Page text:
In a few days, I’ll write about how this is relevant to my books, and why it may change my in-progress draft for my third book.
I get it. No, not really, but let’s pretend I do. You’re upset that today’s ruling means other people have the same rights as you. Maybe you’re upset because the bible says it’s wrong. The bible also says swearing at your parents is punishable by death. Maybe you just plain think that two women or two men having sex is gross because you wouldn’t want to do what they do. Well, a lot of opposite-sex couples do thinks not every other opposite-sex couple wants to do. Maybe you think the point of marriage is procreation. Does that go for people who don’t want to have children, are infertile, can’t have children because it’s not safe for them, and people over their childbearing years? Perhaps you’re concerned that some kids will only have moms or only have dads. Newsflash for you: Single parenthood is already common, and most of those kids only have solitary parent, not two. Whatever your reason, you’re upset and let down that other people now have the same rights.
I would like to tell you why you don’t need to be upset, scared, or offended, and why you should get your knickers out of a twist and to stop clutching the pearls.
Nothing in today’s ruling affects your marriage. Your marriage is just as it always have been. If it’s been sacred to you before today, then it should still be sacred to you. If Brittany Spears’ “just for fun” marriage of 72 hours didn’t affect your marriage, then two same-sex people getting married won’t affect it either.
Not yet married? Then still, no worries! You don’t have to marry someone of your sex just because two other people now can.
If marriage only had meaning because marriage was withheld from others, then all that gave your marriage any meaning is hate, and that’s sad, but you can still be married and get married just the same as you always have.
If you’re worried about others having to give the same service to same sex couples, again, don’t worry. Those people have the same choice available to them as people who are against interracial marriage have. They can get a job in a different industry, or go work for a religious non-profit, where discrimination will remain allowable.
If you’re worried about the bakers and pizza places that have to give equal service (today’s ruling might not add sexuality to the list of federally protected classifications of people anyway), making a cake doesn’t mean you support the marriage of a same-sex couple any more than it means you support the fifth marriage of a serial-adulterer. Making that cake just means you’re following the laws for your job, or, if you’re the owner the establishment, then you’re merely upholding the laws you agreed to when you decided to open the establishment.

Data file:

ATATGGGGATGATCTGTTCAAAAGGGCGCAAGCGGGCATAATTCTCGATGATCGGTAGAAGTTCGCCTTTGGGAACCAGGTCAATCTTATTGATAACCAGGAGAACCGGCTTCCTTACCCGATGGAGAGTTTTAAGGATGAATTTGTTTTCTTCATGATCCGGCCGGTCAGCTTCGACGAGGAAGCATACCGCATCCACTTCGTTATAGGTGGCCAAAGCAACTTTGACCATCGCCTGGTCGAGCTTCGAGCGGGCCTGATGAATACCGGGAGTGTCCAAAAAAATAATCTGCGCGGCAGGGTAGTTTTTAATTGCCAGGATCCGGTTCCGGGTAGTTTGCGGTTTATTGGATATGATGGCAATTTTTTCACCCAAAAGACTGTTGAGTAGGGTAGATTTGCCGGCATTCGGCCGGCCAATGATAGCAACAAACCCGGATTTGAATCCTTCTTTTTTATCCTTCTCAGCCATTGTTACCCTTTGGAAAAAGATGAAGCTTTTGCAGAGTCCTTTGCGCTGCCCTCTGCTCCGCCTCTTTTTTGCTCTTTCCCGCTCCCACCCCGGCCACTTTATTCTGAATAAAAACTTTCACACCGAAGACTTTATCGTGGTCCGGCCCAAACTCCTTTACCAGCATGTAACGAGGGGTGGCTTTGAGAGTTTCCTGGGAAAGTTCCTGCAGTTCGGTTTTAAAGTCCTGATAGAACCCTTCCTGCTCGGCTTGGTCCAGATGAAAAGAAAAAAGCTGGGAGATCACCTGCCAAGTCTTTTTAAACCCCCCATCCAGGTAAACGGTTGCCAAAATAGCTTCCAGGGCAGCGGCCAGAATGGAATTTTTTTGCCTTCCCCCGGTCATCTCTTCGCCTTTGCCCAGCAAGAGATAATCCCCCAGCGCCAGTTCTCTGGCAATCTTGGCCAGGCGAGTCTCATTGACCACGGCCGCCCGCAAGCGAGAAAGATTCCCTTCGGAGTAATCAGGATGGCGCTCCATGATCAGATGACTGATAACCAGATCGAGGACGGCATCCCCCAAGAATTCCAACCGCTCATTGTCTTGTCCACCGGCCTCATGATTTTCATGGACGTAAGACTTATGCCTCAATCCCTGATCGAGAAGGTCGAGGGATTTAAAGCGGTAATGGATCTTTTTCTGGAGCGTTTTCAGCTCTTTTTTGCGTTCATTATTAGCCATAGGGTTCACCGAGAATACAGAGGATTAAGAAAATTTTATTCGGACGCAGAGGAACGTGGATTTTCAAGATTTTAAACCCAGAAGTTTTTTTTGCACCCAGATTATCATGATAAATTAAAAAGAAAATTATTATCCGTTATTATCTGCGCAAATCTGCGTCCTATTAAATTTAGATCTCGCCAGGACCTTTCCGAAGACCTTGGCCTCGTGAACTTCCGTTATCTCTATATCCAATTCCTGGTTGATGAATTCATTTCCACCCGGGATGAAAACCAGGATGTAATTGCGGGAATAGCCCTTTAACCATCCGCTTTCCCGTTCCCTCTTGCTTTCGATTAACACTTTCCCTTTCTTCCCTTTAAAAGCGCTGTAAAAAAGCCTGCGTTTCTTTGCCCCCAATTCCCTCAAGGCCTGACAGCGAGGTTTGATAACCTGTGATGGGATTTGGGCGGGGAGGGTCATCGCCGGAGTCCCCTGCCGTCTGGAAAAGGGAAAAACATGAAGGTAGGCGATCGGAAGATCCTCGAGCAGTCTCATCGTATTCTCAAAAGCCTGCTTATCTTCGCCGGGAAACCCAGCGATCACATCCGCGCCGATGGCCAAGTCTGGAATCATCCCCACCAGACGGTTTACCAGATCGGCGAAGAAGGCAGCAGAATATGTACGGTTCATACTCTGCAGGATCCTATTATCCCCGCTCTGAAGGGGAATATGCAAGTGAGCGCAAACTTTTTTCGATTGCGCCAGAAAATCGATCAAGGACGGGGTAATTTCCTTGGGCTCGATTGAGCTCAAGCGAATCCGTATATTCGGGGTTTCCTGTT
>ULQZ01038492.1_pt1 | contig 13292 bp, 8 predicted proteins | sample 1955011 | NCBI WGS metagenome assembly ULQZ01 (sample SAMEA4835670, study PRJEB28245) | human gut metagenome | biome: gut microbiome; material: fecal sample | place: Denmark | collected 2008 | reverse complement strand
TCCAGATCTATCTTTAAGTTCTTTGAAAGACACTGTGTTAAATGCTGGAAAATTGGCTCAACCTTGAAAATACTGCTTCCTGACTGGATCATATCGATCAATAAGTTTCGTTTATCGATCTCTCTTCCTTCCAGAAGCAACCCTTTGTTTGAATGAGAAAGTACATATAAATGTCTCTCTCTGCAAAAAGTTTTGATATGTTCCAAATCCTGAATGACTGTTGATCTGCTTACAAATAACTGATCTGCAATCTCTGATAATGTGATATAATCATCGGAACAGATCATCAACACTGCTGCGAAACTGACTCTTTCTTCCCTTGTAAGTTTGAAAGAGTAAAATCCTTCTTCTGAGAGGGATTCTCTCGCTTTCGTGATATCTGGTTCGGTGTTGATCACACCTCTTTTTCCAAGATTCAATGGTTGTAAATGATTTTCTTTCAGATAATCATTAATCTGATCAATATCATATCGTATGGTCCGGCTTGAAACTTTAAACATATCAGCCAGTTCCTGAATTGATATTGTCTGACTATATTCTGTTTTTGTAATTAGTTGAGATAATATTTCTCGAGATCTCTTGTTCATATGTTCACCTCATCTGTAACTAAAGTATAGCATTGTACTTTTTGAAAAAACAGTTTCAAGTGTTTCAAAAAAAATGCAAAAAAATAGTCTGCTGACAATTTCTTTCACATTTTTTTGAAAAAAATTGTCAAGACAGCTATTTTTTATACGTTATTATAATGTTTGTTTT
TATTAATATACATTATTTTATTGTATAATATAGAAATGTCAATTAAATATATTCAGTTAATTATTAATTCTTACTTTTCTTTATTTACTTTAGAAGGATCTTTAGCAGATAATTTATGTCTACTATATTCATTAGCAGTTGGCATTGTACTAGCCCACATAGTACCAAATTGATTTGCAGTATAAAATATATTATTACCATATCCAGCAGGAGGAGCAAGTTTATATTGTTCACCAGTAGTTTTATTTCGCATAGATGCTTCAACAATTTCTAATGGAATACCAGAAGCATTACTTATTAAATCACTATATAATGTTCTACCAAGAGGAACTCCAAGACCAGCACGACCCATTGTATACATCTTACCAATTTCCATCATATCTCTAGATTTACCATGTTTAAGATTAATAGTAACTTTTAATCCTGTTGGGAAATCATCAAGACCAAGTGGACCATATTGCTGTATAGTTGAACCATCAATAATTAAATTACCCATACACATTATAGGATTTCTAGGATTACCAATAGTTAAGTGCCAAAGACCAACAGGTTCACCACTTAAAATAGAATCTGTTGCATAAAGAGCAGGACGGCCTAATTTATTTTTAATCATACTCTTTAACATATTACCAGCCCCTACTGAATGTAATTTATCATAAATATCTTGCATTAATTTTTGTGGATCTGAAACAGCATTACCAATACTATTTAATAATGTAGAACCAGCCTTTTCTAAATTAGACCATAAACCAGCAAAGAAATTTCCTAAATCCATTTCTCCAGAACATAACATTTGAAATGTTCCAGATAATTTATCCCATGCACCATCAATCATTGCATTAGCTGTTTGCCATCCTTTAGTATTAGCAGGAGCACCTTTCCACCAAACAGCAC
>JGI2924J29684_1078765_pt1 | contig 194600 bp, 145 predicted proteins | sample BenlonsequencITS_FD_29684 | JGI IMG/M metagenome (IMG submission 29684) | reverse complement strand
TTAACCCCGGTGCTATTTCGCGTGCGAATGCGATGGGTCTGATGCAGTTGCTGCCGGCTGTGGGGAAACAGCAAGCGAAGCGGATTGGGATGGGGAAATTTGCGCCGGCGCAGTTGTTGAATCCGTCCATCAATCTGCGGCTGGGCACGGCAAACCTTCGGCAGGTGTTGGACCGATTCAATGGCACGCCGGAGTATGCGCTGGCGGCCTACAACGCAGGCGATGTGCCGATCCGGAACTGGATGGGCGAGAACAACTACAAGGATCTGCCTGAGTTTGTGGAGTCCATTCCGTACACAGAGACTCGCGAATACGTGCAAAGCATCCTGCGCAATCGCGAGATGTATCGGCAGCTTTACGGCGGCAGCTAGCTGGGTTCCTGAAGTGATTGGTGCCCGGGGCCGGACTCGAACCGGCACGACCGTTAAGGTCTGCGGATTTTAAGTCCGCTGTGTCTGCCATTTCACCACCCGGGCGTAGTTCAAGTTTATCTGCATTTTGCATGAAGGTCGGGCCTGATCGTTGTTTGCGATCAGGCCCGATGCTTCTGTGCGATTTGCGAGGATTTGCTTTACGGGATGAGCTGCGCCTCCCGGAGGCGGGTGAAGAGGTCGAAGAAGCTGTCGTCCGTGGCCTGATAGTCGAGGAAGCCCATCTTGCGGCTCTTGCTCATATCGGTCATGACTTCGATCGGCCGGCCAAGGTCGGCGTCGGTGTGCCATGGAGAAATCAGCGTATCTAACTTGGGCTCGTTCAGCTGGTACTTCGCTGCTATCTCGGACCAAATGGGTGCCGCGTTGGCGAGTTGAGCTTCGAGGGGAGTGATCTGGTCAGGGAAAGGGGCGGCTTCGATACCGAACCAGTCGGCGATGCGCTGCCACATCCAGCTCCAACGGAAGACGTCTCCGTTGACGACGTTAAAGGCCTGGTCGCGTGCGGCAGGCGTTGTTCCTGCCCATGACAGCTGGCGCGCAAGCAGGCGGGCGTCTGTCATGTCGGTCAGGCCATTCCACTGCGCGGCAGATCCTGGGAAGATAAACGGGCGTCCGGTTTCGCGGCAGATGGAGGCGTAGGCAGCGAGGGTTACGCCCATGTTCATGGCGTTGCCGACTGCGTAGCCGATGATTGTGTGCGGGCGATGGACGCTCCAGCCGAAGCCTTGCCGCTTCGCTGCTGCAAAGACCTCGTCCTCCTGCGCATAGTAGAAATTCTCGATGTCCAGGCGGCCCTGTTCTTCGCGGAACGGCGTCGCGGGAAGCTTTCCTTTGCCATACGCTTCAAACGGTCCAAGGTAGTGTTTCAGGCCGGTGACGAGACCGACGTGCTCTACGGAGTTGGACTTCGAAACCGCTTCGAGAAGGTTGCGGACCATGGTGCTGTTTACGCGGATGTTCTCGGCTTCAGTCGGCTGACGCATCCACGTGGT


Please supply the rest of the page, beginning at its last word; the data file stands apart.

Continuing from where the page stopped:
If you’re worried about churches, today’s ruling only affect civil marriages, aka the government side of things. You may not realize it, but churches can still choose who to marry. In fact, churches can, and do, turn away interracial couples, or even same-race couples, solely for race. In 2012, the First Baptist Church in Crystal Springs, Mississippi did just that. They turned away a black couple, and no wedding for any black person has been held there since 1883. As a non-government non-profit religious institution, the church can do that, just like any church can still refuse to do a same-sex ceremony today. So don’t worry that your precious church might have to all a same-sex couple to dedicate their lives to each other in a ceremony of love. Your church won’t have to. No church will have to.
Literally nothing has changed for YOU. You don’t have to marry a same-sex partner, and your marriage is no less valid. Nothing has changed regarding religious freedom. Churches don’t have to marry same-sex couples, and no one’s forcing you to approve of an couple who gets married, whether they’re same-sex couples of people who are on their eighth and tenth marriages. It’s life as it’s always been for you. So chill. It’s fine. I promise you, you’ll be as fine as you’ve always been.